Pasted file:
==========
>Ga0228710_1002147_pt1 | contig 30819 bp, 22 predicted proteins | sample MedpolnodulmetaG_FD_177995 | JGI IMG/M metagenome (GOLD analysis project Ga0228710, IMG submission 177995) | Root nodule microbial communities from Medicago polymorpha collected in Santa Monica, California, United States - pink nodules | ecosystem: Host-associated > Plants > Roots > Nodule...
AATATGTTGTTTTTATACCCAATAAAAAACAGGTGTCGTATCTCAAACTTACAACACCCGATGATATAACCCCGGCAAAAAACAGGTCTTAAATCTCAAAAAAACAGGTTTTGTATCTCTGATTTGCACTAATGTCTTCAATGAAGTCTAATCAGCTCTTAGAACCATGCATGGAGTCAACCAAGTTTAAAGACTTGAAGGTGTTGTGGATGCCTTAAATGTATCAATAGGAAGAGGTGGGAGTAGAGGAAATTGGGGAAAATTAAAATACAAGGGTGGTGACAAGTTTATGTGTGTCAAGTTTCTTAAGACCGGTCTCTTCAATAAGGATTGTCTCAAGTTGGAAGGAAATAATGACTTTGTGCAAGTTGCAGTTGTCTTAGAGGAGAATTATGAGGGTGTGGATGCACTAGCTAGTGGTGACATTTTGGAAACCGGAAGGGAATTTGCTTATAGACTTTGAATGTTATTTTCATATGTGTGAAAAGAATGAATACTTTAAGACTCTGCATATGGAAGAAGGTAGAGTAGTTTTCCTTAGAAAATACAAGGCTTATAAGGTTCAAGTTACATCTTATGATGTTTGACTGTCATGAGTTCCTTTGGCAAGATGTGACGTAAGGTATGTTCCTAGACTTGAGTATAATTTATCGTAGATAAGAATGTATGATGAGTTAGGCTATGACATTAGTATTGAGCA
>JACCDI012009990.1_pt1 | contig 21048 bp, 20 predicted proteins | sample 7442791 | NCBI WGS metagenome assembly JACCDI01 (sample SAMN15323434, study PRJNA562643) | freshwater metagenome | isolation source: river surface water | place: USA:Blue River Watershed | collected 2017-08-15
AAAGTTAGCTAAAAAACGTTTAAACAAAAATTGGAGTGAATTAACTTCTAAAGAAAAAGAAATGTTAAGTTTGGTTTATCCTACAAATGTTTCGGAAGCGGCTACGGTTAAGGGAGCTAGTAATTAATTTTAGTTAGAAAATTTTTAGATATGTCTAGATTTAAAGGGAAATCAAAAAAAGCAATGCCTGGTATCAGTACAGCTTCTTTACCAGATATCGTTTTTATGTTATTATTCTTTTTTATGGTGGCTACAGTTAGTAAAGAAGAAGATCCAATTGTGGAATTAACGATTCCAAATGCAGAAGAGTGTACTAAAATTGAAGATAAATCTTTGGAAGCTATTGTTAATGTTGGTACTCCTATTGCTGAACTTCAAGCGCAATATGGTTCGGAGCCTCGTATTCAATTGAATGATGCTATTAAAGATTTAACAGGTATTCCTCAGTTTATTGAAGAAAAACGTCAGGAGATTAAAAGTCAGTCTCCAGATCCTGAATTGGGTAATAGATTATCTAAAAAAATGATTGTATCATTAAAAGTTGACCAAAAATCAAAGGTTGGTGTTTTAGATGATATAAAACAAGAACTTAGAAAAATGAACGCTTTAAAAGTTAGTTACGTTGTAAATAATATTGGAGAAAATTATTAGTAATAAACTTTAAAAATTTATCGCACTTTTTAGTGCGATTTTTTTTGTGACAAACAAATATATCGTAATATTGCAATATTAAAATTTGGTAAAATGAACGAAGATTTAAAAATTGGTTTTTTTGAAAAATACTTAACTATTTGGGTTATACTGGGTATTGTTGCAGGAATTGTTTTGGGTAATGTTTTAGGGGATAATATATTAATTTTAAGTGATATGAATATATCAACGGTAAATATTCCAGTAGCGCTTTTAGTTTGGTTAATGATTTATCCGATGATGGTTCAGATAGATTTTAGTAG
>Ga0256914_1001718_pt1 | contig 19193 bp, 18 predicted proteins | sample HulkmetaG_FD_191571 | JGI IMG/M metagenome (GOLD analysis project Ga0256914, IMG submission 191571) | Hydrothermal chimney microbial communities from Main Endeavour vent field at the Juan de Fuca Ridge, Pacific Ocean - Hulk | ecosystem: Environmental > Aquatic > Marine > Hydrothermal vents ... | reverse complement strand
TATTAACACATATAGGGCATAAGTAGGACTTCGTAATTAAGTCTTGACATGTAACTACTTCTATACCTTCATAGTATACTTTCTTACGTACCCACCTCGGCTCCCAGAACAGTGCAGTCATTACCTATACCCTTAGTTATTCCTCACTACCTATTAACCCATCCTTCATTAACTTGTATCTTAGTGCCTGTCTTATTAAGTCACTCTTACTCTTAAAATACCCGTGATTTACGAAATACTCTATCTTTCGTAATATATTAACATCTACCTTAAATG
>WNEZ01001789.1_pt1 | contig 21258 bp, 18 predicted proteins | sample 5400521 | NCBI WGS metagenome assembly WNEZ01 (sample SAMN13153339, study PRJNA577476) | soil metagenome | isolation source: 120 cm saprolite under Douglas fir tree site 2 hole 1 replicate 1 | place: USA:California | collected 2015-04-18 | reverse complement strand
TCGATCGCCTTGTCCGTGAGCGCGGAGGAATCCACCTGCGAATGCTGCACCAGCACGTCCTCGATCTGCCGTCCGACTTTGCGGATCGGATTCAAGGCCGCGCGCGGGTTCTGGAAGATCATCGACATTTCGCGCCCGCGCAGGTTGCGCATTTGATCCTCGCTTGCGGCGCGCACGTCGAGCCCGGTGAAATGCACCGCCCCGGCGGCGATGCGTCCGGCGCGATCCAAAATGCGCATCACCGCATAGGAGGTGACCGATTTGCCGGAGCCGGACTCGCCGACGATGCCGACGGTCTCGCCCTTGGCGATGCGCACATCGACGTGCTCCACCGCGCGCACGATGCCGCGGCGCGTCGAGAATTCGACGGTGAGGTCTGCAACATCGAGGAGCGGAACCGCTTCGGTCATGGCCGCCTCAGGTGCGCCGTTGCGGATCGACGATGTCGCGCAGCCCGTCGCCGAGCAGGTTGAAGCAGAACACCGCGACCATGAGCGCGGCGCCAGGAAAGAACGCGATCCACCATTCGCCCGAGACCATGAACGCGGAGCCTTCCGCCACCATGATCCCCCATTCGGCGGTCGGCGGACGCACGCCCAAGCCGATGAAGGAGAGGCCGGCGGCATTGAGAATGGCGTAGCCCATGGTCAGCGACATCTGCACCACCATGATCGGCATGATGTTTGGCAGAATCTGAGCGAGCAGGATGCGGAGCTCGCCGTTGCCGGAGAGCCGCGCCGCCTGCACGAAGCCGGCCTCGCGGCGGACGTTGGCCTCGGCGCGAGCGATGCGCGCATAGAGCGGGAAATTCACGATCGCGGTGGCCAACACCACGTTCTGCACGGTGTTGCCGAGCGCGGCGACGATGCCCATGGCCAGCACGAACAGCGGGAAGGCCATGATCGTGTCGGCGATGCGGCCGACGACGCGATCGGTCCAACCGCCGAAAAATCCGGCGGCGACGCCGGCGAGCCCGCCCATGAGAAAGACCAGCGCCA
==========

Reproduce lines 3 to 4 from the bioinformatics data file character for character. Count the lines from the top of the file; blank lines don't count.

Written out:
>JACCDI012009990.1_pt1 | contig 21048 bp, 20 predicted proteins | sample 7442791 | NCBI WGS metagenome assembly JACCDI01 (sample SAMN15323434, study PRJNA562643) | freshwater metagenome | isolation source: river surface water | place: USA:Blue River Watershed | collected 2017-08-15
AAAGTTAGCTAAAAAACGTTTAAACAAAAATTGGAGTGAATTAACTTCTAAAGAAAAAGAAATGTTAAGTTTGGTTTATCCTACAAATGTTTCGGAAGCGGCTACGGTTAAGGGAGCTAGTAATTAATTTTAGTTAGAAAATTTTTAGATATGTCTAGATTTAAAGGGAAATCAAAAAAAGCAATGCCTGGTATCAGTACAGCTTCTTTACCAGATATCGTTTTTATGTTATTATTCTTTTTTATGGTGGCTACAGTTAGTAAAGAAGAAGATCCAATTGTGGAATTAACGATTCCAAATGCAGAAGAGTGTACTAAAATTGAAGATAAATCTTTGGAAGCTATTGTTAATGTTGGTACTCCTATTGCTGAACTTCAAGCGCAATATGGTTCGGAGCCTCGTATTCAATTGAATGATGCTATTAAAGATTTAACAGGTATTCCTCAGTTTATTGAAGAAAAACGTCAGGAGATTAAAAGTCAGTCTCCAGATCCTGAATTGGGTAATAGATTATCTAAAAAAATGATTGTATCATTAAAAGTTGACCAAAAATCAAAGGTTGGTGTTTTAGATGATATAAAACAAGAACTTAGAAAAATGAACGCTTTAAAAGTTAGTTACGTTGTAAATAATATTGGAGAAAATTATTAGTAATAAACTTTAAAAATTTATCGCACTTTTTAGTGCGATTTTTTTTGTGACAAACAAATATATCGTAATATTGCAATATTAAAATTTGGTAAAATGAACGAAGATTTAAAAATTGGTTTTTTTGAAAAATACTTAACTATTTGGGTTATACTGGGTATTGTTGCAGGAATTGTTTTGGGTAATGTTTTAGGGGATAATATATTAATTTTAAGTGATATGAATATATCAACGGTAAATATTCCAGTAGCGCTTTTAGTTTGGTTAATGATTTATCCGATGATGGTTCAGATAGATTTTAGTAG